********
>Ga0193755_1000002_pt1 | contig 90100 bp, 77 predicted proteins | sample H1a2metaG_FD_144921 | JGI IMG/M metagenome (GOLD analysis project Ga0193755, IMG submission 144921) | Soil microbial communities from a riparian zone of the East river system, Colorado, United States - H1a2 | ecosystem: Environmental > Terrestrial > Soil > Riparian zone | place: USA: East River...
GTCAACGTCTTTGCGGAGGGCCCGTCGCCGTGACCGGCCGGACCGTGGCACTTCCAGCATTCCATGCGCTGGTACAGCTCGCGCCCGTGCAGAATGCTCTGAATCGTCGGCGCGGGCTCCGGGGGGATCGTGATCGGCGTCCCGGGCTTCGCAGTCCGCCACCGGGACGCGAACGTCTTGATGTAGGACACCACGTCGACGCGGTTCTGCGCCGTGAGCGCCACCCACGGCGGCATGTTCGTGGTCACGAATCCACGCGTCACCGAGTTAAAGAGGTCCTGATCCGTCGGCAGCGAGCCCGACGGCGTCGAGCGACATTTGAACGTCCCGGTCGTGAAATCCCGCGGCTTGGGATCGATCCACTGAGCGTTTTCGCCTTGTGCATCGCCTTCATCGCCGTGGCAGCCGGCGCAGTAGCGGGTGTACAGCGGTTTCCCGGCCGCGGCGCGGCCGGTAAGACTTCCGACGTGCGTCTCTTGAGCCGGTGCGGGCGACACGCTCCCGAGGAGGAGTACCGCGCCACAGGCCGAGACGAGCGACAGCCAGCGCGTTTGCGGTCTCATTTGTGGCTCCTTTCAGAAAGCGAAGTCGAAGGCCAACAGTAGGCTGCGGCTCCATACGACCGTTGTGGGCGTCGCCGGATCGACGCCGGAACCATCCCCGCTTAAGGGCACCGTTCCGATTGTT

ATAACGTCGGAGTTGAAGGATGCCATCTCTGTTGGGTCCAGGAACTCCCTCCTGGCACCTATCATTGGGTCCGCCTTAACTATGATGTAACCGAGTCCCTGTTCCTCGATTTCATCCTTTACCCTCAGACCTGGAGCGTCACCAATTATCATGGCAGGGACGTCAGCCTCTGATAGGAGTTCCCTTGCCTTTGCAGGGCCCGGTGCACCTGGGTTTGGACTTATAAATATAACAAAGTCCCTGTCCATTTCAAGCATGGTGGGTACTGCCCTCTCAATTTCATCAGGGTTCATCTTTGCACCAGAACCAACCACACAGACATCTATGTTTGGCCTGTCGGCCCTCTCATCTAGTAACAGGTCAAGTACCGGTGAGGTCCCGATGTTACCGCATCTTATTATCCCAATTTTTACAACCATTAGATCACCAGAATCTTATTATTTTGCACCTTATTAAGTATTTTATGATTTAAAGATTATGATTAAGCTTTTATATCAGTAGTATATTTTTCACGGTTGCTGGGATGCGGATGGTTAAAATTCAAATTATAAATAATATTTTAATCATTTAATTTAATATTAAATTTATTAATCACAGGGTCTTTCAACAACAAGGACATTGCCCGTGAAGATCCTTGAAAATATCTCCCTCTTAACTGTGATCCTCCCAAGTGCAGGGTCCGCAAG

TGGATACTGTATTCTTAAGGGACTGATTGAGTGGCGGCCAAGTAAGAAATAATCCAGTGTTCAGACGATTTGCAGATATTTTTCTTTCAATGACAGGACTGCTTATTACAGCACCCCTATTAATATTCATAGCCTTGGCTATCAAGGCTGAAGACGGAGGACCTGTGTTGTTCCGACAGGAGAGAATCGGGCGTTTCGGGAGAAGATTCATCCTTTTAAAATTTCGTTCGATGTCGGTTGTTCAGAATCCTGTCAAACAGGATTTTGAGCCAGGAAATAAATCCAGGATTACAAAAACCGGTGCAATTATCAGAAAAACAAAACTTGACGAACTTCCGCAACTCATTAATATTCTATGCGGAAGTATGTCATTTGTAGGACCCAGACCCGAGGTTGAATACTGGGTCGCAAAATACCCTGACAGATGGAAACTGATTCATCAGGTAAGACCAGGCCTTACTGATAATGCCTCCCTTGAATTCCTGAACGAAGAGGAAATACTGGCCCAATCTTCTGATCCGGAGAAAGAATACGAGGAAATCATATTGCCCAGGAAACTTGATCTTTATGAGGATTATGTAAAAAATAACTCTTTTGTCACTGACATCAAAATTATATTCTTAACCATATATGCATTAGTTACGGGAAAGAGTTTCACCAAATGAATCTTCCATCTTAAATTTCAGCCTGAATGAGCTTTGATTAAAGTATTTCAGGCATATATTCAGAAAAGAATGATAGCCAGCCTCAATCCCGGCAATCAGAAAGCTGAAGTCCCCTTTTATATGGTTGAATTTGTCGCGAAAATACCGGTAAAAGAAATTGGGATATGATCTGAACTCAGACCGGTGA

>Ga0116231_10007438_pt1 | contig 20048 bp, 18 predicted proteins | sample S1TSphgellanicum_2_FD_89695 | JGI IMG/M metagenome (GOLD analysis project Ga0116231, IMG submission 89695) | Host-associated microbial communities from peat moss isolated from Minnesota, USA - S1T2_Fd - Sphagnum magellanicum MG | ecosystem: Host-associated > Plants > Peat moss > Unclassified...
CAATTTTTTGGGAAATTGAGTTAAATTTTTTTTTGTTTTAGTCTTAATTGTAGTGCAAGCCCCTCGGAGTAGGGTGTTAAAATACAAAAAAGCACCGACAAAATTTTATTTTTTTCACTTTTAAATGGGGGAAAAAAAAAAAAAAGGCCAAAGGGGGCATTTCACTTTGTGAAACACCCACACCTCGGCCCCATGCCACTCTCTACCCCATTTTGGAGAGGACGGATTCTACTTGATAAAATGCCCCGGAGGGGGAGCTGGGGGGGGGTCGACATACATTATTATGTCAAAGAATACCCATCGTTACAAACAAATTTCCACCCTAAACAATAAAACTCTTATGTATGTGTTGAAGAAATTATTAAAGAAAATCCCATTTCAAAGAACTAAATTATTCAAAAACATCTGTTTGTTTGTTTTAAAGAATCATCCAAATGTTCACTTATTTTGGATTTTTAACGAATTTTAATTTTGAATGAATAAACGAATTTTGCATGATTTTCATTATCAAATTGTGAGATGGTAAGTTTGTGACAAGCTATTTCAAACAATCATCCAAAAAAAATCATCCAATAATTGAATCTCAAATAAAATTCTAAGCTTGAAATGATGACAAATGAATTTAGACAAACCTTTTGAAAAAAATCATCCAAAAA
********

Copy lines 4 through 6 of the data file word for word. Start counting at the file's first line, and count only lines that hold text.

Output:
TGGATACTGTATTCTTAAGGGACTGATTGAGTGGCGGCCAAGTAAGAAATAATCCAGTGTTCAGACGATTTGCAGATATTTTTCTTTCAATGACAGGACTGCTTATTACAGCACCCCTATTAATATTCATAGCCTTGGCTATCAAGGCTGAAGACGGAGGACCTGTGTTGTTCCGACAGGAGAGAATCGGGCGTTTCGGGAGAAGATTCATCCTTTTAAAATTTCGTTCGATGTCGGTTGTTCAGAATCCTGTCAAACAGGATTTTGAGCCAGGAAATAAATCCAGGATTACAAAAACCGGTGCAATTATCAGAAAAACAAAACTTGACGAACTTCCGCAACTCATTAATATTCTATGCGGAAGTATGTCATTTGTAGGACCCAGACCCGAGGTTGAATACTGGGTCGCAAAATACCCTGACAGATGGAAACTGATTCATCAGGTAAGACCAGGCCTTACTGATAATGCCTCCCTTGAATTCCTGAACGAAGAGGAAATACTGGCCCAATCTTCTGATCCGGAGAAAGAATACGAGGAAATCATATTGCCCAGGAAACTTGATCTTTATGAGGATTATGTAAAAAATAACTCTTTTGTCACTGACATCAAAATTATATTCTTAACCATATATGCATTAGTTACGGGAAAGAGTTTCACCAAATGAATCTTCCATCTTAAATTTCAGCCTGAATGAGCTTTGATTAAAGTATTTCAGGCATATATTCAGAAAAGAATGATAGCCAGCCTCAATCCCGGCAATCAGAAAGCTGAAGTCCCCTTTTATATGGTTGAATTTGTCGCGAAAATACCGGTAAAAGAAATTGGGATATGATCTGAACTCAGACCGGTGA

>Ga0116231_10007438_pt1 | contig 20048 bp, 18 predicted proteins | sample S1TSphgellanicum_2_FD_89695 | JGI IMG/M metagenome (GOLD analysis project Ga0116231, IMG submission 89695) | Host-associated microbial communities from peat moss isolated from Minnesota, USA - S1T2_Fd - Sphagnum magellanicum MG | ecosystem: Host-associated > Plants > Peat moss > Unclassified...
CAATTTTTTGGGAAATTGAGTTAAATTTTTTTTTGTTTTAGTCTTAATTGTAGTGCAAGCCCCTCGGAGTAGGGTGTTAAAATACAAAAAAGCACCGACAAAATTTTATTTTTTTCACTTTTAAATGGGGGAAAAAAAAAAAAAAGGCCAAAGGGGGCATTTCACTTTGTGAAACACCCACACCTCGGCCCCATGCCACTCTCTACCCCATTTTGGAGAGGACGGATTCTACTTGATAAAATGCCCCGGAGGGGGAGCTGGGGGGGGGTCGACATACATTATTATGTCAAAGAATACCCATCGTTACAAACAAATTTCCACCCTAAACAATAAAACTCTTATGTATGTGTTGAAGAAATTATTAAAGAAAATCCCATTTCAAAGAACTAAATTATTCAAAAACATCTGTTTGTTTGTTTTAAAGAATCATCCAAATGTTCACTTATTTTGGATTTTTAACGAATTTTAATTTTGAATGAATAAACGAATTTTGCATGATTTTCATTATCAAATTGTGAGATGGTAAGTTTGTGACAAGCTATTTCAAACAATCATCCAAAAAAAATCATCCAATAATTGAATCTCAAATAAAATTCTAAGCTTGAAATGATGACAAATGAATTTAGACAAACCTTTTGAAAAAAATCATCCAAAAA